The smartest thing I did was attend, along with several of the instructors in our chapter, an Auto-x school. We had National Champion drivers show us, and others, how to navigate specific "components" that are in most all SCCA courses. At the end of the day, we put them all together and ran a full out course, over and other. The next day, we all ran the full event, different course, and I was shocked at how many of my fellow "students" were placing at the top of of their classes.

    The point to be taken away from this is, fix the driving first, then the car. Believe me, the car is much more capable at its first Auto-x event than the driver is. There are very few people that can just hop in and absolutely tear it up right out of the box, but there are some that can, I have seen it. Unfortunately, there are many that feel they are one of these "chosen ones."

    Mekihead guest

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    I was going to post something to the effect of just do it, but everyone else said that as well, then I thought I'd tell you not to mod your car, but to just drive it, but all the other guys got that too.

    So let me try this: Modding your car will take you out of the stock class and probably put you in STU if your going by SCCA rules. You really don't want to do that at this point. That puts a 10-15yo car up against AWD turbo cars capable of putting down 50-100 more hp than you. Plus, at your skill level, you won't appreciate the upgrades in regards to faster times. Take that money your were going to spend on replacing perfectly good and operational componants and spend it racing what you have. When you sell a car, you start at square one with a stock car. You can't sell skill. Spend it racing and gaining experience.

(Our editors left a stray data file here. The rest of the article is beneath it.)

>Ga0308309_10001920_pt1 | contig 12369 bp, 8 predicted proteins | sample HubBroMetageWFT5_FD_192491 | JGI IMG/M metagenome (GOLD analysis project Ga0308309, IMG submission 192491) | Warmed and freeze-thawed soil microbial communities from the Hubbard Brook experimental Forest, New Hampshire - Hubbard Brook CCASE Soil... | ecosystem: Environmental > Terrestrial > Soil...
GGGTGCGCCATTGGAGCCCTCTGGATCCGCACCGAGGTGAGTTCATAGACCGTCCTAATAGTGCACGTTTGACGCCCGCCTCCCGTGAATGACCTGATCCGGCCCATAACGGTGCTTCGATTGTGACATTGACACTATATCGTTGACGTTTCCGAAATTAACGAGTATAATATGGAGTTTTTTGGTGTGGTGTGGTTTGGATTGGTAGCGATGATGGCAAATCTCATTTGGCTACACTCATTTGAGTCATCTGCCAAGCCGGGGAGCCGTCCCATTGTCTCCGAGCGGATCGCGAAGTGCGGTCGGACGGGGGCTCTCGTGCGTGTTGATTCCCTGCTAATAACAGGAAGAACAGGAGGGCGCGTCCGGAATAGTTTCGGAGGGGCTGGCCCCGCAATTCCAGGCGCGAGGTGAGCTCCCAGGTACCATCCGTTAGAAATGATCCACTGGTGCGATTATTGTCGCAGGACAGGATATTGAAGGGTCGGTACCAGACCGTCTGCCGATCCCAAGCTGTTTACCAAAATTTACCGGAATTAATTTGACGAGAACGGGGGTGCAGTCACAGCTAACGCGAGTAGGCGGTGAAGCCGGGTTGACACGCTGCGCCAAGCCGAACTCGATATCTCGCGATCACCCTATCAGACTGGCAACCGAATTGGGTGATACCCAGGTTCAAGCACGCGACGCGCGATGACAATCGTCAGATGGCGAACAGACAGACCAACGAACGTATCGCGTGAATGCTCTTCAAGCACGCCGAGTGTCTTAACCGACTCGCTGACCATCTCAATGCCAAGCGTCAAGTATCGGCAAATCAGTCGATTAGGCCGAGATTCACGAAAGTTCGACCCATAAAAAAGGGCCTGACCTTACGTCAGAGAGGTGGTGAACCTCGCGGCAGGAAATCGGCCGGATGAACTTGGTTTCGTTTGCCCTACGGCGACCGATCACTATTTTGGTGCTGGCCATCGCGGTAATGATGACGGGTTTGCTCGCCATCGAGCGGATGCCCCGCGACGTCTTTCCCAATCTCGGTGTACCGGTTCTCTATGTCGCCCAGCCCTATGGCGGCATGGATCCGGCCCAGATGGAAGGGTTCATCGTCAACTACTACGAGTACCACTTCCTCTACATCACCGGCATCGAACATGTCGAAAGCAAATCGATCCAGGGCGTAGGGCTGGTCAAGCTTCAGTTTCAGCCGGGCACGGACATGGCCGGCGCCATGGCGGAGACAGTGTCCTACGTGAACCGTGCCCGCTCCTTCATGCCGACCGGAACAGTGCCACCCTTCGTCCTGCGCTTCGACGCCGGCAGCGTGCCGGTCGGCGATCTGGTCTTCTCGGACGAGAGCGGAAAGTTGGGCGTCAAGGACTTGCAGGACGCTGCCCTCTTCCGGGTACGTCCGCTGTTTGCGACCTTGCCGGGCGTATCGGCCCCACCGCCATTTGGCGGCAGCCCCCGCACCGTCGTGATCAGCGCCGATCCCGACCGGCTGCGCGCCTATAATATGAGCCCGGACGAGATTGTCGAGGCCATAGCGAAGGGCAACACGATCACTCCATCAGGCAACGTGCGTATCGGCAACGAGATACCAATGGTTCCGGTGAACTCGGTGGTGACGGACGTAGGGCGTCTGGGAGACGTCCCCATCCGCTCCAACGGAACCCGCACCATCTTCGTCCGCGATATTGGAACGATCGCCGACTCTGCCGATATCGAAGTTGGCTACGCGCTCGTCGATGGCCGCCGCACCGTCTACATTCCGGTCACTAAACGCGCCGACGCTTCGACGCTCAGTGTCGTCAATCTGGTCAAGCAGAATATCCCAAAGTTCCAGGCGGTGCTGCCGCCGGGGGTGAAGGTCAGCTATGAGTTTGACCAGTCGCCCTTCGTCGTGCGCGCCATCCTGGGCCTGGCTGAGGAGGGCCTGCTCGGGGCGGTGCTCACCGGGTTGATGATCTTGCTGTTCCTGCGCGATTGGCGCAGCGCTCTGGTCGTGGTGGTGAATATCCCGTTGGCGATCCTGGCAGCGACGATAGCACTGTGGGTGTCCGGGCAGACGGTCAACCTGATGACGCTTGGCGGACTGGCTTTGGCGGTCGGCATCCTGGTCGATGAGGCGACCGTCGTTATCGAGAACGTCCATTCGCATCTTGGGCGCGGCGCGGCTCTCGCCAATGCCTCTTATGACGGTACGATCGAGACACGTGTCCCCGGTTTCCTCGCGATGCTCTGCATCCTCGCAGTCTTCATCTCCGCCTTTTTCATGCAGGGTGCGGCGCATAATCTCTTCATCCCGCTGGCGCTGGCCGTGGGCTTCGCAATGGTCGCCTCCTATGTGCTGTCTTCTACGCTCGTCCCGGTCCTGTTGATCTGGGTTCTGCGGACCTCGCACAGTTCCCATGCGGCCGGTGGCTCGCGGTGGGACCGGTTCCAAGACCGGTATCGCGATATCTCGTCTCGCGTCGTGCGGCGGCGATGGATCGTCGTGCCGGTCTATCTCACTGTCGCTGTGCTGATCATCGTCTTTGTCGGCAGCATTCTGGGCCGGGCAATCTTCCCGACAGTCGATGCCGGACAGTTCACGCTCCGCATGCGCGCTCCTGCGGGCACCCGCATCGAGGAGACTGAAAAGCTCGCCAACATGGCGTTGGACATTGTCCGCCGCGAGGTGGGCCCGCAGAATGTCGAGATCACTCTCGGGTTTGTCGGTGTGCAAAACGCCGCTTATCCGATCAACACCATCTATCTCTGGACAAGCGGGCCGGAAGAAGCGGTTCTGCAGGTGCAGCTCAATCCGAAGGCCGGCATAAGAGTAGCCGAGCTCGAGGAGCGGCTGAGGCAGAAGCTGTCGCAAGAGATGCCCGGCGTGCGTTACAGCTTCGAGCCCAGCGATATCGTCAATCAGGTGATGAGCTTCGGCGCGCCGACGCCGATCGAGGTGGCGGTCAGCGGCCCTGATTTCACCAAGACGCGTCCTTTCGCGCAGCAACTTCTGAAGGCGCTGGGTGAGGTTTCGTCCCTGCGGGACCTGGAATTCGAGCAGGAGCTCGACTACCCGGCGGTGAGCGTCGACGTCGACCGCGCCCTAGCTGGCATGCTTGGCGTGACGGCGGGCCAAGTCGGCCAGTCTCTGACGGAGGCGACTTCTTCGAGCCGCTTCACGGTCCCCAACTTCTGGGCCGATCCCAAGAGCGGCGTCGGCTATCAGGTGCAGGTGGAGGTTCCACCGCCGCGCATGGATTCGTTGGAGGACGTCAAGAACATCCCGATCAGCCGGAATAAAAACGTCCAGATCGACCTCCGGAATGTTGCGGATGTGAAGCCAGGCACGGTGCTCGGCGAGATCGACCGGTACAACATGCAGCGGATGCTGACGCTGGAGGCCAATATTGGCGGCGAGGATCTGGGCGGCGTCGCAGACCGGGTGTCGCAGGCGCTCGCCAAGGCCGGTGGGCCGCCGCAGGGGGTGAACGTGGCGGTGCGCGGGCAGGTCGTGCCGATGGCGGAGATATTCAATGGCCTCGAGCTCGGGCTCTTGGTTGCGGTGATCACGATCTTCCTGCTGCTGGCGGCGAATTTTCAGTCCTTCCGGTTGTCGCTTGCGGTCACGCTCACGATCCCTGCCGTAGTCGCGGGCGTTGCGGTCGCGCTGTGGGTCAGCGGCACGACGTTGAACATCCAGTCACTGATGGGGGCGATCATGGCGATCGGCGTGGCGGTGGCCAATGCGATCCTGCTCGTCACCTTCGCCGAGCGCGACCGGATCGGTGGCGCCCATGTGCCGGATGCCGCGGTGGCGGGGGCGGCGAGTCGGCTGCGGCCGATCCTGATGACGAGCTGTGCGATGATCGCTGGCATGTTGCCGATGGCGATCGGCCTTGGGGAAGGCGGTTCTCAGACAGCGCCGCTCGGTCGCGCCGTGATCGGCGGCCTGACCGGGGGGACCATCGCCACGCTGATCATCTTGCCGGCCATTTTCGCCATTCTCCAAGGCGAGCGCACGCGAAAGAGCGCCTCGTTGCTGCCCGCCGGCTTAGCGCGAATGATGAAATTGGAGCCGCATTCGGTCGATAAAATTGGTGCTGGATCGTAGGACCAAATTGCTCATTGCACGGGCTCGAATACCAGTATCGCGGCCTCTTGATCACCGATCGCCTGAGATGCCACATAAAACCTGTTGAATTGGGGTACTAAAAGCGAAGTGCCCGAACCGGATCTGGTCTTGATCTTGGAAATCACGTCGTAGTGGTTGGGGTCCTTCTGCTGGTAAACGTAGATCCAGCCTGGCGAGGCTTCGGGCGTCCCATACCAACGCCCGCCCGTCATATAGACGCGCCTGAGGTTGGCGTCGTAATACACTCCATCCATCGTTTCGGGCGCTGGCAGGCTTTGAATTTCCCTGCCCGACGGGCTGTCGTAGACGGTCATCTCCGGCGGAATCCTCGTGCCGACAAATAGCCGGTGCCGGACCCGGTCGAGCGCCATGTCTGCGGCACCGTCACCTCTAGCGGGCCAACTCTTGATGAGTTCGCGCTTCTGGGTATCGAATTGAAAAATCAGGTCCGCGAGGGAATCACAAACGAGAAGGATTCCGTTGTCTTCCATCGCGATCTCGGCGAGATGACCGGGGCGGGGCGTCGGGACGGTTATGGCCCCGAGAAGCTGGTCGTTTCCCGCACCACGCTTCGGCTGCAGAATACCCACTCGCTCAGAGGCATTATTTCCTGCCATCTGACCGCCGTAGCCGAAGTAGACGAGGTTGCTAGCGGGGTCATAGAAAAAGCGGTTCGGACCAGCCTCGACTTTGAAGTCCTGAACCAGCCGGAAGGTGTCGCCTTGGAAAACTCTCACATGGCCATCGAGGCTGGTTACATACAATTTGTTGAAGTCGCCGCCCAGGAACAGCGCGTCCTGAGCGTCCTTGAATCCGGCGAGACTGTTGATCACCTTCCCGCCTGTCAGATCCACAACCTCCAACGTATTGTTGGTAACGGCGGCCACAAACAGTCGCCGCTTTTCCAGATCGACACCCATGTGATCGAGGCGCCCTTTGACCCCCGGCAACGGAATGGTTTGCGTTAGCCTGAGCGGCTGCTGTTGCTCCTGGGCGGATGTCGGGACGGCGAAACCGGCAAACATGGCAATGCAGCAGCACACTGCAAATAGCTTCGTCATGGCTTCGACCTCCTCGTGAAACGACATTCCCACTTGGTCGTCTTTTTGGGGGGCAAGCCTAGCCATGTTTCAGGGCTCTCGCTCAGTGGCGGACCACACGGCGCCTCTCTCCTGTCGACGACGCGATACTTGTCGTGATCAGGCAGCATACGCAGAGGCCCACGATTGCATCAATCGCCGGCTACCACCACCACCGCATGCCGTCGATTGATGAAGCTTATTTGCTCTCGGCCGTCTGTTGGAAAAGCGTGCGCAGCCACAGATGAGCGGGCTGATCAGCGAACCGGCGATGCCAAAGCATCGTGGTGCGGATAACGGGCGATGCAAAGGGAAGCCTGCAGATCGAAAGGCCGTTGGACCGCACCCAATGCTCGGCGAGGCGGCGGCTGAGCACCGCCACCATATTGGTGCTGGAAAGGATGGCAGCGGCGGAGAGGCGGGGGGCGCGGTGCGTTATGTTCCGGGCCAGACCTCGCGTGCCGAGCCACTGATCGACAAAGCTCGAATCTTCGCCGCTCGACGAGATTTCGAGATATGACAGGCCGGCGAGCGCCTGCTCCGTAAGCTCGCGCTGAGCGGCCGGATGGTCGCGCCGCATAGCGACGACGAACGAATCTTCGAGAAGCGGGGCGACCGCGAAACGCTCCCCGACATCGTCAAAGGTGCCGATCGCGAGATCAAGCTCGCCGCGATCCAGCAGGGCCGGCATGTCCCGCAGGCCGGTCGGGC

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    mattm

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    Best bang for your money is an autocross school. Many BMW Clubs, SCCA, and PCA set a Evolution Driving Schools through their own regions. Go here for more info and locations. http://www.evoschool.com/ The owners/operators have a ton of National Championships in their résumés. Nice folks, too.

    Disclaimers: I've raced against these guys for years.:D